Across the border, things are simple and clear, especially with regard to taxes. The tax in Bulgaria is only 10 per cent for individuals and companies, and the sole VAT rate is 20 per cent. Furthermore, the cost of labour there continues to be low. The average salary amounts to 200-300 euro per month and prices of goods are similar. Free movement of goods and services is determined by European treaties. From there, things have taken their own course. A few weeks ago, during their annual tour of the region of Thrace, a representative of one of the largest insurance companies found out that there were many cars with Bulgarian registration plates on the road. Surprised, he asked his assistants what caused this. They told him that many people have submitted their Greek registration plates to tax offices and replaced them with Bulgarian plates, because it was cheaper.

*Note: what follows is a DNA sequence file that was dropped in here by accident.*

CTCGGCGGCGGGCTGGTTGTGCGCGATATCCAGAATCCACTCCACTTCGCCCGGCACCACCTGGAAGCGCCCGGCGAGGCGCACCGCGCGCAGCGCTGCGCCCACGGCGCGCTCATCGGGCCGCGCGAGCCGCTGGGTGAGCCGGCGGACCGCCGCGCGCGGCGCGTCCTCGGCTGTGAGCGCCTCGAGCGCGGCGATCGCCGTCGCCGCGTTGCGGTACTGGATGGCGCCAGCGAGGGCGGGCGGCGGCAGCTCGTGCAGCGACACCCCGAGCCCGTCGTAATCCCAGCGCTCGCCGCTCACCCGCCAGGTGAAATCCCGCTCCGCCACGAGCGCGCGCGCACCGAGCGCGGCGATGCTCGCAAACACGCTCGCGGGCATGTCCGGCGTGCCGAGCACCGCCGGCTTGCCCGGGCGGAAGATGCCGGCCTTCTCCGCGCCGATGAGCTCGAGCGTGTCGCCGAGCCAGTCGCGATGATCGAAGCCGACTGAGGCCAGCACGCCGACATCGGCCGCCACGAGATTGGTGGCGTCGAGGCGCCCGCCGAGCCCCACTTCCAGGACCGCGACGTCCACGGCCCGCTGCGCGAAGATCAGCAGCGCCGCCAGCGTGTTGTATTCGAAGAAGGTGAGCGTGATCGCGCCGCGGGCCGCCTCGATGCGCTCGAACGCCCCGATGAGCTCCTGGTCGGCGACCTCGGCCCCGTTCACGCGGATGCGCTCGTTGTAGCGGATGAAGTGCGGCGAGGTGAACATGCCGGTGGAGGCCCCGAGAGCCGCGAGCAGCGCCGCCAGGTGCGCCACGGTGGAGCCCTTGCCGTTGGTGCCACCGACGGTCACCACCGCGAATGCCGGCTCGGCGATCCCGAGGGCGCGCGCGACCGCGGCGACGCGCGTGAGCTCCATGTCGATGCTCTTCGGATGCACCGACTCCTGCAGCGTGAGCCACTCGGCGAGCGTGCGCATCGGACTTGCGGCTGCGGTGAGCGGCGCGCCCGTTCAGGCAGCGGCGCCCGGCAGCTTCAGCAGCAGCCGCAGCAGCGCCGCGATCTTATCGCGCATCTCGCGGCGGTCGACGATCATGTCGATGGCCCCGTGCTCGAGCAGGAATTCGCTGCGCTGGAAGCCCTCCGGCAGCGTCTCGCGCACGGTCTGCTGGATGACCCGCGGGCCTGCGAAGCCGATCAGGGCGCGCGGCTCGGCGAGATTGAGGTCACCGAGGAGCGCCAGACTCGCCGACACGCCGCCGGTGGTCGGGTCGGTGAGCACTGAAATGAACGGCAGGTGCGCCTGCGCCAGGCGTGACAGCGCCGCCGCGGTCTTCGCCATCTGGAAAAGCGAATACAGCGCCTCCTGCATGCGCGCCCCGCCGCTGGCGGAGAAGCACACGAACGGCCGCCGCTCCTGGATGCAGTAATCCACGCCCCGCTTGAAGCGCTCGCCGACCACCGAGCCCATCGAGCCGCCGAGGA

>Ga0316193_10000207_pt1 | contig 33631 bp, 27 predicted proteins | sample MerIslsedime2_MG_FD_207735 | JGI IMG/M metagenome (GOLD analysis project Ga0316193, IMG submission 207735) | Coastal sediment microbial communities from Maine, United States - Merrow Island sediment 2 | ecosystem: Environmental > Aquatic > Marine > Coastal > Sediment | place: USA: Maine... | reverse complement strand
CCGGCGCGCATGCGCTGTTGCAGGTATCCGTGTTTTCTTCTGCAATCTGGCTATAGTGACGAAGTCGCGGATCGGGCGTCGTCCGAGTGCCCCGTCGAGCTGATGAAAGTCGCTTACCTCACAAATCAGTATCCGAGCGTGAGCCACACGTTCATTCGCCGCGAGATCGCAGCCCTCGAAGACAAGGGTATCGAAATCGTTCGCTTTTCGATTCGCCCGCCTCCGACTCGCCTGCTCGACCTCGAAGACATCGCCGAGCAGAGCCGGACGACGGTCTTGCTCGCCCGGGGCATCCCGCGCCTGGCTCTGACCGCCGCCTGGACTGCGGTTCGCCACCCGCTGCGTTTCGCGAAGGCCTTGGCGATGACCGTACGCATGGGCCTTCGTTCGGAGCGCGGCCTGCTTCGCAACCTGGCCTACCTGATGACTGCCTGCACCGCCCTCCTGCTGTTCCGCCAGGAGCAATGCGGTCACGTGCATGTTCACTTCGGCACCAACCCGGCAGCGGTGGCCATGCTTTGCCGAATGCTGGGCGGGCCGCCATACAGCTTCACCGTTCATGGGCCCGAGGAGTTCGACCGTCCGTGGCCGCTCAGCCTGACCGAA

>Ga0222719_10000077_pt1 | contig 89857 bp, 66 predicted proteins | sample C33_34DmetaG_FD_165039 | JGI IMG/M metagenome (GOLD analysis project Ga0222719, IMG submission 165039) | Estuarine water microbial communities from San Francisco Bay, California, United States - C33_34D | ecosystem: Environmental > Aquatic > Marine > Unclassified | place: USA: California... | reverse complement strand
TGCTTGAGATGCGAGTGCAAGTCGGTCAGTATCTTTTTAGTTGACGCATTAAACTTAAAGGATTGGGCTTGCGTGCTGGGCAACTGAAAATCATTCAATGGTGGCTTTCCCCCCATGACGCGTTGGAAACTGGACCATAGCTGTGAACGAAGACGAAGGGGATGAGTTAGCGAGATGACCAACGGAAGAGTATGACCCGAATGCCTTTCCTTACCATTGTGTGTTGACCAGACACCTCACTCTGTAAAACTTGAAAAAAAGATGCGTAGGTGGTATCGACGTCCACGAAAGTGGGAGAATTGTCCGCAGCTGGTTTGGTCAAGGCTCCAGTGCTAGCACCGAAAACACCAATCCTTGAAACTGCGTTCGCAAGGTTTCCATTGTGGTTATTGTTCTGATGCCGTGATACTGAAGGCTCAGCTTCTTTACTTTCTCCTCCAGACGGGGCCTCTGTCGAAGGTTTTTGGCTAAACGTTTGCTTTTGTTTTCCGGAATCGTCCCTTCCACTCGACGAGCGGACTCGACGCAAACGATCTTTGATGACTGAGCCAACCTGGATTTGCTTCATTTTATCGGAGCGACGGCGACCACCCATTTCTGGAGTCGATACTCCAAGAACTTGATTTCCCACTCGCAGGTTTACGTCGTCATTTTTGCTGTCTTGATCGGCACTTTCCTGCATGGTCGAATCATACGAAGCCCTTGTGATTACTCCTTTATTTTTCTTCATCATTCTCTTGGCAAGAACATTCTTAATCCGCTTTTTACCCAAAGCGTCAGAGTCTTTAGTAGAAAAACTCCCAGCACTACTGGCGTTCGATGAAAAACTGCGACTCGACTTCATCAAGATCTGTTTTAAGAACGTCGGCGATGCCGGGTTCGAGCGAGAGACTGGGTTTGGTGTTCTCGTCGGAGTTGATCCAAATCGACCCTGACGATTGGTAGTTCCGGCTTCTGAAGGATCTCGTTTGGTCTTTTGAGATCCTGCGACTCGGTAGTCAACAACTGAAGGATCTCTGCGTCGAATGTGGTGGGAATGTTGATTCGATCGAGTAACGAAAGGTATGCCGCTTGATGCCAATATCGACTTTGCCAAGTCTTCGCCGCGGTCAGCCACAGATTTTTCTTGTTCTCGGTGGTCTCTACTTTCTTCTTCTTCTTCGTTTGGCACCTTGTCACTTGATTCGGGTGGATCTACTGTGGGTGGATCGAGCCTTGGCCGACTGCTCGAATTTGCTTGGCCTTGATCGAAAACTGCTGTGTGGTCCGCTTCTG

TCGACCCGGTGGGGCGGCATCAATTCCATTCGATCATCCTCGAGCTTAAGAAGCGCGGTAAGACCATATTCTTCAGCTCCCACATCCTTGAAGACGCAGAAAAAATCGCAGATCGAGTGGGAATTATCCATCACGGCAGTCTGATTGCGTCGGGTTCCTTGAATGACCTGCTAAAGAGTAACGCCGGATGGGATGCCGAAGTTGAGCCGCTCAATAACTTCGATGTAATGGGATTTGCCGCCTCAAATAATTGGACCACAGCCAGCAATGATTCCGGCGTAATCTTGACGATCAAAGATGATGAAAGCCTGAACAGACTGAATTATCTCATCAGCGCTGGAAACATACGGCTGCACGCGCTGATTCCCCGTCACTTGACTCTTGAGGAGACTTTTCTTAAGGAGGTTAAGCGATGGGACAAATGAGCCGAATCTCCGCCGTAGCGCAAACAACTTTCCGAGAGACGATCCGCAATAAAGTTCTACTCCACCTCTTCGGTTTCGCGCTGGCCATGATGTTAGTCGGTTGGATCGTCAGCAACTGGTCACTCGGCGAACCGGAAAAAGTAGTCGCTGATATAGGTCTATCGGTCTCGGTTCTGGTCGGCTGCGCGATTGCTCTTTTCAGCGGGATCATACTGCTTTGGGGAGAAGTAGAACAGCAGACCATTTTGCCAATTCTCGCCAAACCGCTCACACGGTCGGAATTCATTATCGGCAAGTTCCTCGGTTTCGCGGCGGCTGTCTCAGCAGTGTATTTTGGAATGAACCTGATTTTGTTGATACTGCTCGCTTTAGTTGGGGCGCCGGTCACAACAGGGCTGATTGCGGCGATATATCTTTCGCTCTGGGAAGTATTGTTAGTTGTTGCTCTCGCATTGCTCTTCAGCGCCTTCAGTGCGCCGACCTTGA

First, because the car will not be considered as a factor in charging them with taxes. Second, the vignettes in Bulgaria are much cheaper. Third, they pay much smaller amounts for car insurances to the Bulgarian companies. Moreover, many of them installed gas systems, because the price per litre in Bulgaria is 0.60 euro. They travel there and fill up with gas or petrol for a euro per litre, thus covering their monthly needs for fuel. Accordingly, the price per litre of gas in Greece is between 0.89 and 0.92 euro, while that of diesel fuel is almost 2 euro.

At the same time, more Greeks prefer to shop in supermarkets in Greece. The article states that in recent years, the town of Svilengrad has become the trading centre of the area. Even advertising leaflets are in Greek and distributed in the region to Alexandroupoli. Not only citizens go to the supermarkets. Many retailers buy cheaper goods from Bulgaria and then, sell them in shops across the border. In  Alexandroupoli alone there are three shops, selling Bulgarian goods. There are others in the villages in the region of Evros. The head of the National Confederation of Hellenic Commerce Vassilis Korkidis believes that "besides the additional problems this "customer" immigration creates in the Greek market, it is proves how hopeless the policy pursued so far is." He suggests that in the specific areas tax incentives should be created to support the Greek markets in border areas.